As the chip shortage continues, companies and governments look for solutions

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Semiconductors have become the centerpiece of modern-day technologies—from IoT products, vehicles, laptops, smartphones and more. The scarcity could continue into 2022 or longer.

Worker creating microchips

Image: Bloomberg/Getty Images

Semiconductors are the backbone of just about everything so many consumers rely on—Internet of Things products, vehicles, laptops, smartphones and even smart washing machines. Now, those chips are in dire supply. 

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By some estimates, making a finished chip can take around 26 weeks—and the rigorous supply chain needed for successfully meeting the demand for them is overloaded. 

How did the chip shortage happen? 

Of course, the ongoing COVID-19 pandemic has been a challenge. There was the massive work-from-home spike, for instance, which in turn resulted in hard-to-handle demands for more laptops and desktops. 

Another problem can be traced to the strain that was put on cloud-based services. The overload of Zoom meetings and video streaming services that hit a spike during the past year. Those services reside in the cloud, and more chips were needed to meet the demand. 

Taken together, several companies began hoarding semiconductors, not knowing what they'd face in the future if COVID carried on indefinitely.   

The semiconductor sector, of course, is one that a slew of employees rely on. According to IBM, the chip industry "employs about 250,000 people and supports more than a million additional jobs in the U.S.

"Unless we boost domestic chip manufacturing, we threaten economic growth and long-term national security," IBM CEO Arvind Krishna said in a recent post.  

SEE: Global chip shortage: Tech sector struggles front and center in company filings (TechRepublic)

Much of the shortage, said the specialty foundry firm GlobalFoundries, specifically comes down to a current scarcity of silicon wafers—the essential material for making semiconductors. A new vehicle today can have hundreds of chips to more than a thousand.    

The bitcoin boom has played a small factor in the ordeal, said The Wall Street Journal, with crypto mining setups needing a large amount of chips to create new BTCs, and miners have stocked up on semiconductors. 

How long will the chip shortage last?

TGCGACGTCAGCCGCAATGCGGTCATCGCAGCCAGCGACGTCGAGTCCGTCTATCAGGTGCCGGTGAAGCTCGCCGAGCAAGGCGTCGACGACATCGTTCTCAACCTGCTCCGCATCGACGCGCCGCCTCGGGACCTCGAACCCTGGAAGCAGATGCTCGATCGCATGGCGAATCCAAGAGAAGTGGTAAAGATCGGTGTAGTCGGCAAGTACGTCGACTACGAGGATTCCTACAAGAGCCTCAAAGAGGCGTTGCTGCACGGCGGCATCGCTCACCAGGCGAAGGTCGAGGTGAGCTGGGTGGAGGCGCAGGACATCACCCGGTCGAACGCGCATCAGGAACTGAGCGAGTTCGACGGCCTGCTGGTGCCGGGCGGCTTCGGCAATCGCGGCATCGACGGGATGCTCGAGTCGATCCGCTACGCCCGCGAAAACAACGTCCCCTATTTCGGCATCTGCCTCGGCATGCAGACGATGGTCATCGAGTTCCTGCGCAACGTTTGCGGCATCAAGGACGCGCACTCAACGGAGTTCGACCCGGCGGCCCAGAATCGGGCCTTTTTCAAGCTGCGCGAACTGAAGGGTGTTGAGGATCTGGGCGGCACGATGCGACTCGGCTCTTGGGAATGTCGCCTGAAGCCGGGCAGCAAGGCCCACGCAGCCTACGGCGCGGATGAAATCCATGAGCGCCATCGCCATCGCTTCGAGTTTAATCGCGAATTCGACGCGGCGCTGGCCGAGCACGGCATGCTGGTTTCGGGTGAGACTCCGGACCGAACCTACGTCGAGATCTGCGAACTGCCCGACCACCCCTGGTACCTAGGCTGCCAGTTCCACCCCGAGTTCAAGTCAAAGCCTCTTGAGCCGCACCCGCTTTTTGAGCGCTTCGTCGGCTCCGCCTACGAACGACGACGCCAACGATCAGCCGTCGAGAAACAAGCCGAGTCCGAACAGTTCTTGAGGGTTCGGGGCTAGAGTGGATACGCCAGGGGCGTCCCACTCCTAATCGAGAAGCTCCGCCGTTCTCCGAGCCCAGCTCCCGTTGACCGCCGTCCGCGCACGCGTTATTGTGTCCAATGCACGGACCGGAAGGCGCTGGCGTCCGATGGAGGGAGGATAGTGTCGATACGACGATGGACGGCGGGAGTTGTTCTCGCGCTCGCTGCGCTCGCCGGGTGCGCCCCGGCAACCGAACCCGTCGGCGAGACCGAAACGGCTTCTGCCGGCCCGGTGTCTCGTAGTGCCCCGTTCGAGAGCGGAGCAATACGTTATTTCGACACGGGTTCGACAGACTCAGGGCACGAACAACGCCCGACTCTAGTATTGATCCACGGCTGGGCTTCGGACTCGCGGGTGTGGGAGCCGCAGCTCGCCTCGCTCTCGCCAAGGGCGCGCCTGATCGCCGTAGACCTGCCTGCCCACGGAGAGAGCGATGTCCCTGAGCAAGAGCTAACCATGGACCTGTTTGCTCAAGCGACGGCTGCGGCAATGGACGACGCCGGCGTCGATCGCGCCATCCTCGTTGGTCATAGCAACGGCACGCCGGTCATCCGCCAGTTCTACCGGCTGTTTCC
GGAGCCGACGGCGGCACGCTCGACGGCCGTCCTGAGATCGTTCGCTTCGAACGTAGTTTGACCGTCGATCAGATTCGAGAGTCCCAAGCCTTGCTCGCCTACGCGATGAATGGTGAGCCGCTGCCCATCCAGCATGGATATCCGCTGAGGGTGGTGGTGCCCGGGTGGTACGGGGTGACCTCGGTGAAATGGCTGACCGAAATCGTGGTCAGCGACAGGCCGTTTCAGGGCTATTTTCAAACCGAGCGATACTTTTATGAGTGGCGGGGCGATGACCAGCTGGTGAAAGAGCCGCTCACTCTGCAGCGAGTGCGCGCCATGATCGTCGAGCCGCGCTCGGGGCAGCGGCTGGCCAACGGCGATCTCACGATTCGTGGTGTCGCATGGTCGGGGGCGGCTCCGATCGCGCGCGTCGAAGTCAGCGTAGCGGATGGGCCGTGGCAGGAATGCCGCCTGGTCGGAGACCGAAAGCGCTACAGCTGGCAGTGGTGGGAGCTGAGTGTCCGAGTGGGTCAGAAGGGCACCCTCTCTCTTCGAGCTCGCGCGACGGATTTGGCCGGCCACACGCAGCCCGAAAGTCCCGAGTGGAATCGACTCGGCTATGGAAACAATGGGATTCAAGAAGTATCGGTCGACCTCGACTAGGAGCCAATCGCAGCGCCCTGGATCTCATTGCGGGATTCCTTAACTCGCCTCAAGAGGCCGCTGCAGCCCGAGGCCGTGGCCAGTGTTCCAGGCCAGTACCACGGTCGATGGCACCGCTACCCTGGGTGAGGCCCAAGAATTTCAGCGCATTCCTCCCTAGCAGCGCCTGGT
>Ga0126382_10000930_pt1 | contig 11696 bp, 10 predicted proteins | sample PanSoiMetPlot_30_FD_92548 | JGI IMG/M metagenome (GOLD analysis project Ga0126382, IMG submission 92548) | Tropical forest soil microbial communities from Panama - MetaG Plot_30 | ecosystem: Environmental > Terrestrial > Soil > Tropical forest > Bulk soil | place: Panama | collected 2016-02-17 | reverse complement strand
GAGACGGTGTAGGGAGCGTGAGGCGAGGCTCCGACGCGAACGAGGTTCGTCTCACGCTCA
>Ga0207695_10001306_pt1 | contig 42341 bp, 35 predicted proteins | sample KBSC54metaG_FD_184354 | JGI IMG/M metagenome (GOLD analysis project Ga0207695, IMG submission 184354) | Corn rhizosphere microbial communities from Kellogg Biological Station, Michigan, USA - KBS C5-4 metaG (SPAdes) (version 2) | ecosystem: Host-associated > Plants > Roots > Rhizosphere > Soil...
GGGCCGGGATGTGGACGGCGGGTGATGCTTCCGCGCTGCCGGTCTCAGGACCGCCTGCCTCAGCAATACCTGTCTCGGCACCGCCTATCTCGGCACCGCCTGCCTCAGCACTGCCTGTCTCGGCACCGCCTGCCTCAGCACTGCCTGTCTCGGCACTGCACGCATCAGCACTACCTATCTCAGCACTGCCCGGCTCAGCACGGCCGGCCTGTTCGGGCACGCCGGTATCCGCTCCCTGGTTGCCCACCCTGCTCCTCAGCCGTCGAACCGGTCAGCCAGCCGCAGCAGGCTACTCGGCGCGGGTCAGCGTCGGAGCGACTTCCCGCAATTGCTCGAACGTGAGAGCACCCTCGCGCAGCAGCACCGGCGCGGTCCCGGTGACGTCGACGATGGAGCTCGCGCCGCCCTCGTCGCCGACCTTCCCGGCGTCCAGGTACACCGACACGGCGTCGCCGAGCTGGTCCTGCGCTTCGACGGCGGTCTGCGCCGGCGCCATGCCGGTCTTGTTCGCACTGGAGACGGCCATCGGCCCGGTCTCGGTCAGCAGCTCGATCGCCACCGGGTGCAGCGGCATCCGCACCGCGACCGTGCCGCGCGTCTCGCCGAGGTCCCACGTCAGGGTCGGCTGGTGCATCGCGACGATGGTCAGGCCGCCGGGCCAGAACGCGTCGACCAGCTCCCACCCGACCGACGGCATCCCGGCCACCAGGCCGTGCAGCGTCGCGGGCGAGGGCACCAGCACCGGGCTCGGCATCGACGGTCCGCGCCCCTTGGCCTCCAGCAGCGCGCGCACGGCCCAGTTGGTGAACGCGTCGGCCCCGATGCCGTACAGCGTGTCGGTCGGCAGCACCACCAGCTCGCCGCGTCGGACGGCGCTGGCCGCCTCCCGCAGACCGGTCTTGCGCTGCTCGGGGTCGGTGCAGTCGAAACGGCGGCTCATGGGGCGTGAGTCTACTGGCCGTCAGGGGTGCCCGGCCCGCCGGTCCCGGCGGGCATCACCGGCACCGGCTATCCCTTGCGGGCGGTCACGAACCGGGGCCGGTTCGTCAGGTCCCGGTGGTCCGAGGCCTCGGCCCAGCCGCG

As Daphne Leprince-Ringuet for ZDNet previously reported, most experts believe the chip shortage will last well into 2022. Leprince-Ringuet wrote that "the time it takes to produce a chip could increase by six months, and even up to a year for more specific semiconductors." She added, "Key devices to be impacted will include power management chips, CMOS image and touch sensors, as well as fingerprint sensors and microcontrollers." 

SEE: The new SMB stack (ZDNet/TechRepublic special feature) | Download the free PDF version (TechRepublic)

Meanwhile, the auto industry in the U.S. has been particularly hit hard because of the chip shortage. When the pandemic first started having an impact globally in March 2020, many auto manufacturers shut down production and cancelled orders for semiconductors. But when factories began to open back up, the demand for chips outweighed their availability. According to the Detroit Free Press, many U.S. automakers like Ford and GM have been forced to manufacture automobiles without chips and then place the vehicles on hold for sale until they can install the semiconductors. 

"Our biggest challenge is supply chain, especially microcontroller chips," Elon Musk, Tesla's CEO, claimed on Twitter recently. "Never seen anything like it." He added: "Fear of running out is causing every company to overorder—like the toilet paper shortage [during the height of the COVID pandemic], but at epic scale." 

What's being done to help speed up microchip production?

Even the 2022 date seems a bit of a stretch. Glenn O'Donnell, a vice president and research director at advisory firm Forrester, said in a blog post that the shortage could even continue into 2023

But there's hopeful work being done to rectify the shortage. In February 2021, the board of directors of the Semiconductor Industry Association, which is composed of CEOs and executives at leading U.S. chip manufacturing companies, sent a letter to President Joe Biden. In it, they encouraged his administration and Congress to invest in domestic chip manufacturing and research incentives going forward. 

The federal government seems to have taken the issue seriously. Last week, the Senate passed the U.S. Innovation and Competition Act, an ambitious bill that would provide $250 billion for technological innovations and manufacturing. Within one of its provisions, it allocates $52 billion for funding domestic semiconductor research, design and manufacturing initiatives.  It still needs House approval.

Still, many people knowledgeable about the situation think political assistance can only go so far until the private sector works out its issues. "We believe government should refrain from intervening as industry works to correct the current supply-demand imbalance causing the shortage," said Dan Rosso, the director of communications at SIA. 

"But," he added, the "government can and should strengthen America's semiconductor supply chains over the long term by enacting investments to boost domestic chip production and innovation, so more of the semiconductors needed across the economy and for our national security are made in the USA." 

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